In my last blog, we looked at how a single data entry error can cruelly sabotage your statistical analysis.
And if that doesn't scare you silly, maybe this will.
The frequency of data entry errors can be as high as 27%, even when using the conservative "double-entry" method to record each data value twice.
So what can you do? Besides make offerings to appease Ate, the ancient Greek goddess of delusion, folly, and reckless errors?
First, some old-school advice. There’s no substitute for taking a deep breath, rolling up your sleeves, and double-checking every observation in your data.
But suppose you don't have the time or the intestinal fortitude for that?
Here are three simple ways to use Minitab to quickly spot big bloopers in your data to make sure they don't botch your analysis.
1 Perform Graphical Summary
If you have measurement (continuous) data, make it a habit—no, make it a strict religious ritual—to perform Graphical Summary before you run an analysis. Choose Stat > Basic Statistics > Graphical Summary.
Look at the minimum and maximum values to make sure they're feasible. The boxplot shows any outliers in your data with an asterisk. Hold your cursor over the asterisk to identify the data value and its row in the worksheet. Then investigate to determine whether it's an error. If so, correct it or remove it before analyzing the data.
In this example, which shows total cholesterol values, Minitab flags 2098 as an outlier. Notice how the histogram gets squished to one side because that one value is out of whack.
For more on using Graphical Summary, click here.
2 Run Tally
If you have categorical data, such as text values in a column, then Tally is your ally. Use Stat > Tables> Tally Individual Variables to summarize all the discrete values in a column.
Tally can be particularly helpful if you come up against this error message when you try to run an analysis that requires binary data, such as yes/no or pass/fail.
You might encounter this when you try to run a 2 Proportions test or a binary logistic regression analysis. You're sure you have only 2 distinct values in the column, but an extra space or character, a lowercase or uppercase inconsistency, or other typo is creating another distinct value.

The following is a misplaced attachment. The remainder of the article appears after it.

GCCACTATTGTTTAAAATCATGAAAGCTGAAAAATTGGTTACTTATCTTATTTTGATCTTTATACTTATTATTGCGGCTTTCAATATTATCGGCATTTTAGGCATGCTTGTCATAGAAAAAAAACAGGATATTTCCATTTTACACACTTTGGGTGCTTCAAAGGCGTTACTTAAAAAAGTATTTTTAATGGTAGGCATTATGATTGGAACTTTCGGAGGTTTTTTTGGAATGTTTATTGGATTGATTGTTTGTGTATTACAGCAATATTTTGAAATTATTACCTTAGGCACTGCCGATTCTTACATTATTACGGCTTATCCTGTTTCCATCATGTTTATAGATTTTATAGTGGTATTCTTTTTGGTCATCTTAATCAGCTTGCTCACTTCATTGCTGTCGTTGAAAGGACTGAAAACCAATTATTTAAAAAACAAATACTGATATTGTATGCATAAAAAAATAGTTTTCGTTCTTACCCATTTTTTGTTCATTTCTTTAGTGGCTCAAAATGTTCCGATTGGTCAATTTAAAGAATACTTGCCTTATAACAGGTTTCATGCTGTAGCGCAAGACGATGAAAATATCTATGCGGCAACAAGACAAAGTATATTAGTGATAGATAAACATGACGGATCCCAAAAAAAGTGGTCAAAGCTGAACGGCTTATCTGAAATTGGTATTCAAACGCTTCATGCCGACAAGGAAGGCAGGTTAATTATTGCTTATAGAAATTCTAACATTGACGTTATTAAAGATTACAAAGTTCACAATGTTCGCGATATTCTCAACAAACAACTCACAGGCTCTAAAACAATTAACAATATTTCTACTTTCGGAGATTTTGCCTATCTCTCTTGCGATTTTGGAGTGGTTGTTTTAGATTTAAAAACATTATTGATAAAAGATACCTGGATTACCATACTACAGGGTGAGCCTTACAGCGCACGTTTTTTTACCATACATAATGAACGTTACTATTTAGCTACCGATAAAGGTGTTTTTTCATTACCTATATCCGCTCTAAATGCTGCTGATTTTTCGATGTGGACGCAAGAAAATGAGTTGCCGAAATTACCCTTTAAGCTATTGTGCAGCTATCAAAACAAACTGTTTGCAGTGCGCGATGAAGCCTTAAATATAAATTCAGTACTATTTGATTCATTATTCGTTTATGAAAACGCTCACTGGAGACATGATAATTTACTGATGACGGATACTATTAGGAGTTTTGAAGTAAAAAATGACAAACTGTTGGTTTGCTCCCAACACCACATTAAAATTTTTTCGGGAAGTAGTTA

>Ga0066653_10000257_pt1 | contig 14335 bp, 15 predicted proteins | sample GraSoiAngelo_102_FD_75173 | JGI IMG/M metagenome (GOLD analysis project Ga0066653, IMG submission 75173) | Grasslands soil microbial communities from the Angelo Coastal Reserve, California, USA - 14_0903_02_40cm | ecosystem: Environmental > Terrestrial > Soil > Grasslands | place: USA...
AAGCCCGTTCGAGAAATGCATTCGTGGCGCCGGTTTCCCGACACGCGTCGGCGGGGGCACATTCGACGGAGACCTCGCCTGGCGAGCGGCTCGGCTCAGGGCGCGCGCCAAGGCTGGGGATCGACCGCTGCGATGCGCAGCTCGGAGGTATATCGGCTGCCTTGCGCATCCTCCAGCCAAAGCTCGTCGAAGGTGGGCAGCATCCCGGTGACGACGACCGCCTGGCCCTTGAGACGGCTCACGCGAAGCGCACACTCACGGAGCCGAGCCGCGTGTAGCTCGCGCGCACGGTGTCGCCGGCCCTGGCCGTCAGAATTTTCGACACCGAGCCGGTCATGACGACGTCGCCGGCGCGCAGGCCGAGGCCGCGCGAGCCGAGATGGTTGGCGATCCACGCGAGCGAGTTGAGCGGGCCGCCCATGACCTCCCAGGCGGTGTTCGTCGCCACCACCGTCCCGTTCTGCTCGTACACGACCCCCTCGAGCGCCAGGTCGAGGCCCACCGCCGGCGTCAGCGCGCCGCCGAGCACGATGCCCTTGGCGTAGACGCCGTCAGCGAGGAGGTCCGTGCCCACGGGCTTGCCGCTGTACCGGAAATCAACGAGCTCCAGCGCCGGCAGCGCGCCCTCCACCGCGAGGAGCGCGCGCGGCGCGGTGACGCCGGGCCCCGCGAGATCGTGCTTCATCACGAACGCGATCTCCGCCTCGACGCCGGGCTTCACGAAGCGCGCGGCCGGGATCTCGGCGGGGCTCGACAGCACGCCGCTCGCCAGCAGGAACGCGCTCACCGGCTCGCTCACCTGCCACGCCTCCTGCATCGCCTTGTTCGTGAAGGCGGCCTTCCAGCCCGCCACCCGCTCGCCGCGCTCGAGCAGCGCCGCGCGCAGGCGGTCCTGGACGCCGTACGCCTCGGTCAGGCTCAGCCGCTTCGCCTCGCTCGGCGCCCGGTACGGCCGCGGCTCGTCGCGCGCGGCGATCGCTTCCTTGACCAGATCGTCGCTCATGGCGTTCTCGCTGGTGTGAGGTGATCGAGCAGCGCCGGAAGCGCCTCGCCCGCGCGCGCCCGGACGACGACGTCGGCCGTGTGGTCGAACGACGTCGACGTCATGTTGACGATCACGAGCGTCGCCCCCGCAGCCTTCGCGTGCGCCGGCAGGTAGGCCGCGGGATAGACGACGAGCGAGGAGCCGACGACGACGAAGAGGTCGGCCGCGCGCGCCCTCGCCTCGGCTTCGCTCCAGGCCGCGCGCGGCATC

Tally can help you figure out the problem. For more on Tally, check out this post by Greg Fox.
3 Assign a Formula
By using conditional statements in the Minitab Calculator to create a formula, you can flag improbable observations in your worksheet.
Suppose you want to identify "suspicious" total cholesterol values that are less than 100 in column C1, which has hundreds of data values. Right-click the adjacent column (C2) and choose Formulas > Assign Formula to Column. Under Functions, select the If function. Then fill out the expression as shown below.
The first value in the IF function indicates the column and the condition you want Minitab to look for. The second value, after the comma, indicates the result you want to appear if the condition is met. Text values should be in double-quotations.
When you click OK, the formula in the adjacent column (C2) flags any value in C1 that satisfies the condition you specified—in this case, any value less than 100.
If you want to flag more than one condition, insert Or in the expression and indicate additional conditions. For example, to flag total cholesterol values that are less than 100 or greater than 500, use this expression:
Now let's take it one step further. Consider the worksheet below, which contains numerical codes for medical procedures in column C2 and the gender of each patient in column C3.
To flag simultaneuous conditions that need to be jointly satisfied, such as a certain procedure that occurs in combination with a specific gender, use And to define the expression.
For example, If VST_234 indicates a vasectomy, what blooper will this expression catch?
Try to find the blooper yourself in the worksheet image shown above. It isn't that easy!
Then imagine doing that for a worksheet that has data for thousands of patients and medical procedures. The effort would make your eyeballs pop right out of your head. Then you'd need medical procedure EBT_312, an eyeball transplant.
With a little luck, someone will type in the code correctly, so you won't receive a VST_234 by mistake.